Exterior Design

March 29, 2011
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Sometimes the universe just screams an idea at you and all you can do is listen to it.  As I pondered my initial foray into the blogosphere, I was pointed to Jill Dyche’s  blog on designing a competency center (Feb.

Sometimes the universe just screams an idea at you and all you can do is listen to it.  As I pondered my initial foray into the blogosphere, I was pointed to Jill Dyche’s  blog on designing a competency center (Feb. 8, 2011 http://baseline-consulting.typepad.com/jilldyche/).  At home , my wife is currently exploring our many options for redesigning our front entry, and the current book I am reading is “The Design of Everyday Things” by  Don Norman (thanks to John Susag for the recommendation!).  So I opened myself up to the cosmos and wanted to kick off my blog with what I think is the underpinning issue in data warehousing – Are you designing your solution for end user ability or something else?

Editor’s note: Rob Armstrong is an employee of Teradata. Teradata is a sponsor of The Smart Data Collective.

By way of an introduction, this has been my life longer than it hasn’t been.  I used to joke that the longest relationship I had was with my pager (same pager number for 10 years!).  Through my 25 years at Teradata, I have been involved in coding database functionality, supporting systems from a deep technical nature, and then participated in the exciting, on-site world of implementing data warehouses in a variety of industries.  From IT to Business, and from worker to decision maker, I have learned a lot of lessons and look forward to sharing them with you and I trust I will also learn a thing or two from our discussions.

So what is the point of exterior design?  One of the themes of the “everyday things” book is that many products are designed for the management and maintenance of the production processes rather than the usability and effectiveness of it to the ultimate user.  I will not spoil the book for you but it is an interesting read.  Too many data warehouse implementations are concerned with the process of collecting and managing the data.  Think of the infamous “batch window” where the database is taken away from the users for X hours to load detail data and then manage data summaries.  In today’s world it is hard to find implementers, let alone business users, that think that batch windows and regularly taking data systems down is an acceptable solution.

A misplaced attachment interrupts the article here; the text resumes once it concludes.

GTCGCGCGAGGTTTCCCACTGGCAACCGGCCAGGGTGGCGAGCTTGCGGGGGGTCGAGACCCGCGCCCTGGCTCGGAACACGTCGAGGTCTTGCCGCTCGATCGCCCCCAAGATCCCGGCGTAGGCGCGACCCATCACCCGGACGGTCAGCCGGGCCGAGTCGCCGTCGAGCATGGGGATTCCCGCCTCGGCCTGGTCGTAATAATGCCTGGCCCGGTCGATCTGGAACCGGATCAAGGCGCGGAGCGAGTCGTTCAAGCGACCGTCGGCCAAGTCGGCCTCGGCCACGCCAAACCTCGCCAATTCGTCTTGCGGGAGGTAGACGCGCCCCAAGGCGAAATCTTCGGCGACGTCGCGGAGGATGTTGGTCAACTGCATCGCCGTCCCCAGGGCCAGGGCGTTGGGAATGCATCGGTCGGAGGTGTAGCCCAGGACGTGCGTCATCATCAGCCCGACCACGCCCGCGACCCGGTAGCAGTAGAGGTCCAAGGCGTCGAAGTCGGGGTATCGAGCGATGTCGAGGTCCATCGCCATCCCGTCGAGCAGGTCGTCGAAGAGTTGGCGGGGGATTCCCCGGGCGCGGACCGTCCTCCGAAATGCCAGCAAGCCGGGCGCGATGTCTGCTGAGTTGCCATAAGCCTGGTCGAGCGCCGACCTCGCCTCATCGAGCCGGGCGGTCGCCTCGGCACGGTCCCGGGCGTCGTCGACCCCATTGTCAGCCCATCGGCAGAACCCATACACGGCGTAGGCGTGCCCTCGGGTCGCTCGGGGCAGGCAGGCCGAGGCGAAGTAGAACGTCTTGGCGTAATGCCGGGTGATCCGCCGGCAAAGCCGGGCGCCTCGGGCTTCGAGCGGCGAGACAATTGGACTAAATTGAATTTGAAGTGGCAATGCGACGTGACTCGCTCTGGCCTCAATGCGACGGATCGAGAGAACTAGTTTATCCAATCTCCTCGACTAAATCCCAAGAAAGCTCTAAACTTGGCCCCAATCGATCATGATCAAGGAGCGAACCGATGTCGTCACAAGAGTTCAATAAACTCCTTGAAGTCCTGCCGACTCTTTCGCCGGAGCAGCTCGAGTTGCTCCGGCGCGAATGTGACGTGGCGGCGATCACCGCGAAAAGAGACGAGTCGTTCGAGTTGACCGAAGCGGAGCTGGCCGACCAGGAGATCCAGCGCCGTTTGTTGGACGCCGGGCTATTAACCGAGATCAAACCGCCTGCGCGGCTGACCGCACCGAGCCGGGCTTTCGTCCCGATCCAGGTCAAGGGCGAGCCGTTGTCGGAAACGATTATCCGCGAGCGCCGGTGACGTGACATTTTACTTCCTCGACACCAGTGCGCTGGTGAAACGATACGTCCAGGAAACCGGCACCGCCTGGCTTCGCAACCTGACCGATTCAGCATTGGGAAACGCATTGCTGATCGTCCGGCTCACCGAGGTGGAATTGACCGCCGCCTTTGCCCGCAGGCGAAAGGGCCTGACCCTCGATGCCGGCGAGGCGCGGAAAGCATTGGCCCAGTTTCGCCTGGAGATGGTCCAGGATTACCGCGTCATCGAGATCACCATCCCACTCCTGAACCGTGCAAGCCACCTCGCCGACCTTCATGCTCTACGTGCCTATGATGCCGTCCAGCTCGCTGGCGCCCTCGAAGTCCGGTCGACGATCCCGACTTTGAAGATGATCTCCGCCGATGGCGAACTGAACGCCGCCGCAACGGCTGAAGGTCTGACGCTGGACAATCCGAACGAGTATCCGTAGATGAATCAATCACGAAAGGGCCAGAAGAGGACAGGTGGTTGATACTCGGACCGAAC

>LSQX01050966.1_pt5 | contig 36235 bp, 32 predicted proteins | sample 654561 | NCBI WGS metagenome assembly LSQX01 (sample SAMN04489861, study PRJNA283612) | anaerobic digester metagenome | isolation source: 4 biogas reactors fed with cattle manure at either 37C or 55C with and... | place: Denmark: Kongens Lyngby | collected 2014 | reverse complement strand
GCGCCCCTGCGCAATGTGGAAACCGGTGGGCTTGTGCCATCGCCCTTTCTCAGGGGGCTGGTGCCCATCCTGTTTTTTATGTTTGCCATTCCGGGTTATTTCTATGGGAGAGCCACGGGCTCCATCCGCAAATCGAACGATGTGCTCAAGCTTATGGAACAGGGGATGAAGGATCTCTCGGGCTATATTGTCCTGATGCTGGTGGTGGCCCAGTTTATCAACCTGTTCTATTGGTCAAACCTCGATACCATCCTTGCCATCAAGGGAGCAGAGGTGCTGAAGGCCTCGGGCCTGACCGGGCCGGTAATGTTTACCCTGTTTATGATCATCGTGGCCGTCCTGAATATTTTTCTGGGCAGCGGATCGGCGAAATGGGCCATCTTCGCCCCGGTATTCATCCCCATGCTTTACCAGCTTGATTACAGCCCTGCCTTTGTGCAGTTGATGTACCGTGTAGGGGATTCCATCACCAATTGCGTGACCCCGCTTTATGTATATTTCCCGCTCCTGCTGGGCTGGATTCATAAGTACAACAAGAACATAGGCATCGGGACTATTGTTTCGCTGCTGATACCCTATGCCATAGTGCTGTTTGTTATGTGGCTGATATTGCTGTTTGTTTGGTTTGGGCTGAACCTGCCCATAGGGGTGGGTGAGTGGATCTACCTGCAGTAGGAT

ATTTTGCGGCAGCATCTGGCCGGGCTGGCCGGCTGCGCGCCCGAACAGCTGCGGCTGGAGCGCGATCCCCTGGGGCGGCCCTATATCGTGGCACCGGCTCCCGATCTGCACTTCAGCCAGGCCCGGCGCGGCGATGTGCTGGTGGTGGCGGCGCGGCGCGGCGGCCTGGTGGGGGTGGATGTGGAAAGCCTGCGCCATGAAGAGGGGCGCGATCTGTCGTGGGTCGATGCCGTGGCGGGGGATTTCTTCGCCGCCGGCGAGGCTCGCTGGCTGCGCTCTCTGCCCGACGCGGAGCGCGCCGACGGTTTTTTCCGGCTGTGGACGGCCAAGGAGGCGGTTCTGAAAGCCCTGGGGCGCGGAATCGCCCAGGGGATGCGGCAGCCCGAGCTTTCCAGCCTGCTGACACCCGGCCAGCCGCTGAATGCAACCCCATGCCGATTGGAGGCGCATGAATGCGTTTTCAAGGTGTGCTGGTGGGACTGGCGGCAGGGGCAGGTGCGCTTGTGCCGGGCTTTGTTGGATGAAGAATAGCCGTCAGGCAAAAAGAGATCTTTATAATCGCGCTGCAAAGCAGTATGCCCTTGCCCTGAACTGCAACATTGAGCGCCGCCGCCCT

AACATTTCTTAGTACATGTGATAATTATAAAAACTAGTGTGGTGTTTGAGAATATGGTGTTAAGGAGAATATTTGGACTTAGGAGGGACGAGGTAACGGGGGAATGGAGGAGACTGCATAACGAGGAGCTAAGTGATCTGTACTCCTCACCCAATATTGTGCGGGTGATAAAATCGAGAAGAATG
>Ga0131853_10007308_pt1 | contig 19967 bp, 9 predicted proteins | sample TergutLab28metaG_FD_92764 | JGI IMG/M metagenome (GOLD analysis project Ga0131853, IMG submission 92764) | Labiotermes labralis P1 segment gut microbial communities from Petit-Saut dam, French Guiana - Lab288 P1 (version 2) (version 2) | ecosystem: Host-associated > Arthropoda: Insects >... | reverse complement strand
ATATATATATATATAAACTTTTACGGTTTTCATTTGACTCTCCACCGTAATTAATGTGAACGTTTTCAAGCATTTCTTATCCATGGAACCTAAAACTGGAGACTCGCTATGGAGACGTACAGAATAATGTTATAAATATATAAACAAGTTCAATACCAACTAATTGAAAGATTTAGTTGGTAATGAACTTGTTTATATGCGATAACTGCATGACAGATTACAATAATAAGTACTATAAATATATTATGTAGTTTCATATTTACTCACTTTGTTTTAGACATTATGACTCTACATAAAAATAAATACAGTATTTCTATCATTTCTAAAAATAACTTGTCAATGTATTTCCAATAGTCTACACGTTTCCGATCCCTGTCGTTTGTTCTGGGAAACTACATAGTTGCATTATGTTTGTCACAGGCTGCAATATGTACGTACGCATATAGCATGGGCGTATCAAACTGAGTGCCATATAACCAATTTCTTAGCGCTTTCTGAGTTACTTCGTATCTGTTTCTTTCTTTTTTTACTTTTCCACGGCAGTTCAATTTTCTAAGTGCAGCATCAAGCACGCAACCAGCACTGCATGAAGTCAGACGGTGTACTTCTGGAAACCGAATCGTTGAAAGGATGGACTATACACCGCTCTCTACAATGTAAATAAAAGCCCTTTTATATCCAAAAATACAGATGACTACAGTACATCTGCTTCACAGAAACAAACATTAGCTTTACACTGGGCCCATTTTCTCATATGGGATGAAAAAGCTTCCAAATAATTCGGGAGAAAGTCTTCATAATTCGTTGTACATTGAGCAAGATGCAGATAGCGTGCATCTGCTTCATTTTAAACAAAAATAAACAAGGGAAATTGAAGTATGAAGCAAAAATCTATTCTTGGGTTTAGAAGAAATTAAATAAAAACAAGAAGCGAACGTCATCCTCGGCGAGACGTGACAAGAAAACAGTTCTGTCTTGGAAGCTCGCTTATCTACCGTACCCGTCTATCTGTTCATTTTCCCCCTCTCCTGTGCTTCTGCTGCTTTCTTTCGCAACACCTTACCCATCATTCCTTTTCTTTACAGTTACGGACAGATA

This idea goes into a lot of processes.  From the data collection and ETL efforts, to the data model and embedding the business rules into the metadata, and to the end user GUI and how user friendly and intuitive it is to ultimately allow the user to “self serve”.   If the design and implementation teams keep the end usage in mind then greater acceptance and productiveity will occur.

Now comes the dilemma, or what I like to term a “data warehouse paradox”.  How does one design for the business usage when the business usage constantly changes?  It is hard enough to get the business to define the initial data and usage, and yet to adequately design and implement the warehouse we need to have them define continuing usage over the years?  Good luck.

Fortunately there are some answers that will assist in overcoming this problem.  In the interest of  “blog time” I will explore each of the main ones over the next few postings.  The first answer is that regardless of what happens, the users will constantly want new and different analytics against basically the same data.

This is good as we know that if we have a substantive amount of data and we keep the data relationships intact in the model then any analytics can be run against the data.  If you start to enforce the usage and function in the data model then you are going to erect barriers to new analytics.  The design may be very easy to load and manage, and may be easy for the initial usage (after all it was designed for that) but it makes new requirements very hard to accommodate and usage will quickly die out.  What you are left with is a system that cost a lot but provides very little.

OK, let’s start with that.  The question of the week is how flexible is your underlying model?  Have you functionalized the model for “easy of use”?  How long does it take to accommodate new requests against the same data?  Do you need to constantly create new summaries and extracts to provide the next capability?  These answers will provide a good understanding if you had the “exterior design” in mind and if you are on the path to long term success.

 

Next blog I will continue the things that we can know about the business need that allows the IT groups to accelerate the path towards true self service.